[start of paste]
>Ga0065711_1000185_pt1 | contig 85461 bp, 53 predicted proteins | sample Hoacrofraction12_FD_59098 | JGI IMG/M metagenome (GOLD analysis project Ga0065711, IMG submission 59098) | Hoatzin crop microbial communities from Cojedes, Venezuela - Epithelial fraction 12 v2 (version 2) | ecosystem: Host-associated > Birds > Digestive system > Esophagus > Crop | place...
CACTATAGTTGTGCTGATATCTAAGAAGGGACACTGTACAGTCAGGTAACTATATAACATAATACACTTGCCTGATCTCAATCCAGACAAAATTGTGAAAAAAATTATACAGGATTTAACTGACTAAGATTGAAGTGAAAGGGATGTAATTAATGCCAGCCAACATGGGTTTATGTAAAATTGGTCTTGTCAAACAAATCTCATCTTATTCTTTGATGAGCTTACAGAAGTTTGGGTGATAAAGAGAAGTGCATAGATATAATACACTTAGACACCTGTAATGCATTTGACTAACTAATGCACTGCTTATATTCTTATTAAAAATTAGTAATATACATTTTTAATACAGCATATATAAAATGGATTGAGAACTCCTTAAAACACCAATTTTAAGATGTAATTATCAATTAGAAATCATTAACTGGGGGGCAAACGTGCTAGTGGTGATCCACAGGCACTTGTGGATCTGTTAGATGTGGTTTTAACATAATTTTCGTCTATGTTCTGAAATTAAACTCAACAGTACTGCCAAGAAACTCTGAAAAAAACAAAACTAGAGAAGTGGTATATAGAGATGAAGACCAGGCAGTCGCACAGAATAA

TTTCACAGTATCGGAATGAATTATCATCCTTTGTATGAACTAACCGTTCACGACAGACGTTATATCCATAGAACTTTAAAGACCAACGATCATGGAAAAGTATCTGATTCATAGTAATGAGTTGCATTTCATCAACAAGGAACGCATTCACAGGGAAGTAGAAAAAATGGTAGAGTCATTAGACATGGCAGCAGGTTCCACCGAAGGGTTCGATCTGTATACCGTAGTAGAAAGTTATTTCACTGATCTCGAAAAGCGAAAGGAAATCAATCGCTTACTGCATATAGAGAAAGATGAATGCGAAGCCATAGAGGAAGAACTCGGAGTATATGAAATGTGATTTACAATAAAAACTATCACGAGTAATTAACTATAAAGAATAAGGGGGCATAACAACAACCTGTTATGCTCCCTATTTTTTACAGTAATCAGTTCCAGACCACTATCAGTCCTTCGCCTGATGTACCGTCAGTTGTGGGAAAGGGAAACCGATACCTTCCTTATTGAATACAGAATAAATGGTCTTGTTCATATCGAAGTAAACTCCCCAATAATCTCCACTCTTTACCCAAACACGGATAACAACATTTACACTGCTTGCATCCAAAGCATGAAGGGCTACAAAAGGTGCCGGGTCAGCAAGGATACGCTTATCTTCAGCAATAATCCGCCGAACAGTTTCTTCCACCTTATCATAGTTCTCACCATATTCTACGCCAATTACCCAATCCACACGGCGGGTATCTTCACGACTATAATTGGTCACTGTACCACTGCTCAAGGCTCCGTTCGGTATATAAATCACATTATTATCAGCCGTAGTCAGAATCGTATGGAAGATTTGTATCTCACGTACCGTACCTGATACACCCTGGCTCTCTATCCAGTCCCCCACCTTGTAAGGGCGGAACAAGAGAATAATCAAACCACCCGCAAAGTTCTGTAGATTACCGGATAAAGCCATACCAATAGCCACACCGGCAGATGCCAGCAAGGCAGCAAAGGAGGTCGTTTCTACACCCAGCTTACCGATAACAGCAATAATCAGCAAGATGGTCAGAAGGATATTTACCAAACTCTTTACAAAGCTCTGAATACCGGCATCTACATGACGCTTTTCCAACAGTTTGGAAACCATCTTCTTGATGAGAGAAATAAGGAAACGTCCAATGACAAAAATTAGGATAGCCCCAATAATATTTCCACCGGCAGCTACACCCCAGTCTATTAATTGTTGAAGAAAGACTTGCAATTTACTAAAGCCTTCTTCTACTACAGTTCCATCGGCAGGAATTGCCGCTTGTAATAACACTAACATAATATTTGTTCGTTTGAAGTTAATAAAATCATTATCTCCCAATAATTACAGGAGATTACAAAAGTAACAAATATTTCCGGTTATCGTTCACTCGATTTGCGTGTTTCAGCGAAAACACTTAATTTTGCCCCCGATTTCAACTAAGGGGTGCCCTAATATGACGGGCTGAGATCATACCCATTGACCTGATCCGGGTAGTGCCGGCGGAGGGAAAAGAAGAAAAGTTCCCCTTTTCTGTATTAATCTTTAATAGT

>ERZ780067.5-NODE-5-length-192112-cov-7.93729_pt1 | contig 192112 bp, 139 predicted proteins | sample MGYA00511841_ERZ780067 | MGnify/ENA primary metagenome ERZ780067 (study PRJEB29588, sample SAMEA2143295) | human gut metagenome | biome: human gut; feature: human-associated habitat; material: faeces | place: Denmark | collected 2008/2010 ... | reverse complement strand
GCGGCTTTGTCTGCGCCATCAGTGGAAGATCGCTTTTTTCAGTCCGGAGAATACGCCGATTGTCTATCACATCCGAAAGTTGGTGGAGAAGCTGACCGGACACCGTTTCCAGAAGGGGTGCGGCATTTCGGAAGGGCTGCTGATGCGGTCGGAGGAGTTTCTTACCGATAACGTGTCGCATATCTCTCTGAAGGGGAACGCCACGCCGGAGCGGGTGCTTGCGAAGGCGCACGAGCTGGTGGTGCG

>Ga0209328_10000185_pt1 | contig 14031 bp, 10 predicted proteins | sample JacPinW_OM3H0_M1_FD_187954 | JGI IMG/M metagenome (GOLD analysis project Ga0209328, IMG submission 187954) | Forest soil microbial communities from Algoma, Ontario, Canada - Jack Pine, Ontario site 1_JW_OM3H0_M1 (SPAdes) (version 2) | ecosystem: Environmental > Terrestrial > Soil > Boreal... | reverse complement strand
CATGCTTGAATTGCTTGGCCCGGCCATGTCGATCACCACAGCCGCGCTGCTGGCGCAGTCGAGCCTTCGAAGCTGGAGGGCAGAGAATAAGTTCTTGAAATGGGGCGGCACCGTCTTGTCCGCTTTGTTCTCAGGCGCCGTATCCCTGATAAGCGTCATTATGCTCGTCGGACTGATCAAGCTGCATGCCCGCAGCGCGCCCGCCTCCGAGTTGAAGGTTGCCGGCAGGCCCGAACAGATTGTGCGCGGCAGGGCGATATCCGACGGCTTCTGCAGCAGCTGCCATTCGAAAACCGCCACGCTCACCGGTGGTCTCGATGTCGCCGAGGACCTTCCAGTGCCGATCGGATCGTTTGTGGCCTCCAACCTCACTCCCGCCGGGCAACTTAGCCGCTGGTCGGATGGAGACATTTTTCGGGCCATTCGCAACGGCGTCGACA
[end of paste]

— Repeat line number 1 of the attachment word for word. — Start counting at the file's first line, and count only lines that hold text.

>Ga0065711_1000185_pt1 | contig 85461 bp, 53 predicted proteins | sample Hoacrofraction12_FD_59098 | JGI IMG/M metagenome (GOLD analysis project Ga0065711, IMG submission 59098) | Hoatzin crop microbial communities from Cojedes, Venezuela - Epithelial fraction 12 v2 (version 2) | ecosystem: Host-associated > Birds > Digestive system > Esophagus > Crop | place...